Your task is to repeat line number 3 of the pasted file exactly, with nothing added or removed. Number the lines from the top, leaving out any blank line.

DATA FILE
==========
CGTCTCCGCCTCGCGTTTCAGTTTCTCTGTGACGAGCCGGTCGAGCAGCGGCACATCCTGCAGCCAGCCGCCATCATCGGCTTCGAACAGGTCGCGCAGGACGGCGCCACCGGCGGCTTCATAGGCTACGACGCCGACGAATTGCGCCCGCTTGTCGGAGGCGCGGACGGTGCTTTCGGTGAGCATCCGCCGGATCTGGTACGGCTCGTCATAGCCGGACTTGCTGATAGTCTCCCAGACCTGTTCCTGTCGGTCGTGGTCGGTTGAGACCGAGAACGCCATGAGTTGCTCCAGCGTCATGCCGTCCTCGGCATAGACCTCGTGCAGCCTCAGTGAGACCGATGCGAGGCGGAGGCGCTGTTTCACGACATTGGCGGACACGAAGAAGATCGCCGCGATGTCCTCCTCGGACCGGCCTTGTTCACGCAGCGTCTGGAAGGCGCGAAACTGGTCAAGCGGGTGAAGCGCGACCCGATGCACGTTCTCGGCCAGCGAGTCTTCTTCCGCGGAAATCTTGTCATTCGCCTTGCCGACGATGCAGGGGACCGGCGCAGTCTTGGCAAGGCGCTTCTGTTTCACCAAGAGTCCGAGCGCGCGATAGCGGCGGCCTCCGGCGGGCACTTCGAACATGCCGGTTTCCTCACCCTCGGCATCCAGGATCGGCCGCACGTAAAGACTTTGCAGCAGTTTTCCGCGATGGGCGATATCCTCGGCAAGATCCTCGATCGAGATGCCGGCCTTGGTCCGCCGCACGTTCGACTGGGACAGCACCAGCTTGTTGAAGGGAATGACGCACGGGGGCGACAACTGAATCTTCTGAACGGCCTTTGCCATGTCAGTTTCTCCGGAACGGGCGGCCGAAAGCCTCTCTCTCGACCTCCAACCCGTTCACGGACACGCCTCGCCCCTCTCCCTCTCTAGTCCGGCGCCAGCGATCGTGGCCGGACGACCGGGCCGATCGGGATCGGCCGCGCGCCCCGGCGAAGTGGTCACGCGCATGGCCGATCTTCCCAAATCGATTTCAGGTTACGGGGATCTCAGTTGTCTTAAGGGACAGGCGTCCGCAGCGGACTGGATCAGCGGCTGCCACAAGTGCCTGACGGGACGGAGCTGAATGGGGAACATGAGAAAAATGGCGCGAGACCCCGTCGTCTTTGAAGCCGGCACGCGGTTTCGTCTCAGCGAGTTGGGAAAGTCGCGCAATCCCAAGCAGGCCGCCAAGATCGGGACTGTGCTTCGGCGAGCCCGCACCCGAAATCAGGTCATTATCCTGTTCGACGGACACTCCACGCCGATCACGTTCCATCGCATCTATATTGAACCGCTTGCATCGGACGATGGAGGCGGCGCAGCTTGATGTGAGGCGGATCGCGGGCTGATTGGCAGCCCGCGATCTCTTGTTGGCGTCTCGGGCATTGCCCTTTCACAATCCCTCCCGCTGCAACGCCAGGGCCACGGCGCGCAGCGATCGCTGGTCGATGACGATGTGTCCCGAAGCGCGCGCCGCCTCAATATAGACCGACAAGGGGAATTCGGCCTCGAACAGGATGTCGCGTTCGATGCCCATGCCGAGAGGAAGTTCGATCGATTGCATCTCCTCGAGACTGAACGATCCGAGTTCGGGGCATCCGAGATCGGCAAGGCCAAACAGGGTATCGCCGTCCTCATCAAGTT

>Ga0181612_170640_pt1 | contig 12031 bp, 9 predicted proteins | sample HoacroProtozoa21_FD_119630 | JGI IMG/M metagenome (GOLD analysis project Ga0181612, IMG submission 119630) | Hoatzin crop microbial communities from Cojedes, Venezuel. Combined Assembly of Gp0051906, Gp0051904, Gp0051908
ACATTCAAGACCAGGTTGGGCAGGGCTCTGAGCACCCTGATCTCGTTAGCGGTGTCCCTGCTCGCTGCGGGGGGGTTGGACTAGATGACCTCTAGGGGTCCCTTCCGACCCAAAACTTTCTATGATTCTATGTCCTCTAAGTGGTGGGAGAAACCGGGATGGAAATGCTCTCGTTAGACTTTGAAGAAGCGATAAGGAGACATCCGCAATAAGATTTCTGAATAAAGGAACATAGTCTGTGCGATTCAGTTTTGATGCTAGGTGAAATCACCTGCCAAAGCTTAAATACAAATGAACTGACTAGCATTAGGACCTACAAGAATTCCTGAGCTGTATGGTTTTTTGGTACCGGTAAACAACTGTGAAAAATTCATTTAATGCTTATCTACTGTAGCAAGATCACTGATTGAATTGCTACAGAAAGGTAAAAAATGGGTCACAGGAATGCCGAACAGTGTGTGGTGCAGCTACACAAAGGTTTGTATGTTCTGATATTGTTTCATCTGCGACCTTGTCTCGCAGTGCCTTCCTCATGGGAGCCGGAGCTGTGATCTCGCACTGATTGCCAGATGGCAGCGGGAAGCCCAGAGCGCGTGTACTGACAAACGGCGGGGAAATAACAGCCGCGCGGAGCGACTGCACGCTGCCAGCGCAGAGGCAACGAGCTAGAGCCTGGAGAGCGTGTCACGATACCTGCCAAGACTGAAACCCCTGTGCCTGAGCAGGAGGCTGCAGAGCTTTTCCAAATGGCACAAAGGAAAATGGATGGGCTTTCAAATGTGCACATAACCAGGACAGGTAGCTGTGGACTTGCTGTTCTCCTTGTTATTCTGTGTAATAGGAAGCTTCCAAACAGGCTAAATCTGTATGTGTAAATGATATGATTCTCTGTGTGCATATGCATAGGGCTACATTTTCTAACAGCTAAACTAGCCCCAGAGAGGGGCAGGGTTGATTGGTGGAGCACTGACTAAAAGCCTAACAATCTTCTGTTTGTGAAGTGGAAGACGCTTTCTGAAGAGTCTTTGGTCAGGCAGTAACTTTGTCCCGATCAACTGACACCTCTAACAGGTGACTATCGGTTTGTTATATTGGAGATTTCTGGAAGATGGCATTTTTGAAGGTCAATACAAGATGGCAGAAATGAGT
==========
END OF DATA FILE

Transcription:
ACATTCAAGACCAGGTTGGGCAGGGCTCTGAGCACCCTGATCTCGTTAGCGGTGTCCCTGCTCGCTGCGGGGGGGTTGGACTAGATGACCTCTAGGGGTCCCTTCCGACCCAAAACTTTCTATGATTCTATGTCCTCTAAGTGGTGGGAGAAACCGGGATGGAAATGCTCTCGTTAGACTTTGAAGAAGCGATAAGGAGACATCCGCAATAAGATTTCTGAATAAAGGAACATAGTCTGTGCGATTCAGTTTTGATGCTAGGTGAAATCACCTGCCAAAGCTTAAATACAAATGAACTGACTAGCATTAGGACCTACAAGAATTCCTGAGCTGTATGGTTTTTTGGTACCGGTAAACAACTGTGAAAAATTCATTTAATGCTTATCTACTGTAGCAAGATCACTGATTGAATTGCTACAGAAAGGTAAAAAATGGGTCACAGGAATGCCGAACAGTGTGTGGTGCAGCTACACAAAGGTTTGTATGTTCTGATATTGTTTCATCTGCGACCTTGTCTCGCAGTGCCTTCCTCATGGGAGCCGGAGCTGTGATCTCGCACTGATTGCCAGATGGCAGCGGGAAGCCCAGAGCGCGTGTACTGACAAACGGCGGGGAAATAACAGCCGCGCGGAGCGACTGCACGCTGCCAGCGCAGAGGCAACGAGCTAGAGCCTGGAGAGCGTGTCACGATACCTGCCAAGACTGAAACCCCTGTGCCTGAGCAGGAGGCTGCAGAGCTTTTCCAAATGGCACAAAGGAAAATGGATGGGCTTTCAAATGTGCACATAACCAGGACAGGTAGCTGTGGACTTGCTGTTCTCCTTGTTATTCTGTGTAATAGGAAGCTTCCAAACAGGCTAAATCTGTATGTGTAAATGATATGATTCTCTGTGTGCATATGCATAGGGCTACATTTTCTAACAGCTAAACTAGCCCCAGAGAGGGGCAGGGTTGATTGGTGGAGCACTGACTAAAAGCCTAACAATCTTCTGTTTGTGAAGTGGAAGACGCTTTCTGAAGAGTCTTTGGTCAGGCAGTAACTTTGTCCCGATCAACTGACACCTCTAACAGGTGACTATCGGTTTGTTATATTGGAGATTTCTGGAAGATGGCATTTTTGAAGGTCAATACAAGATGGCAGAAATGAGT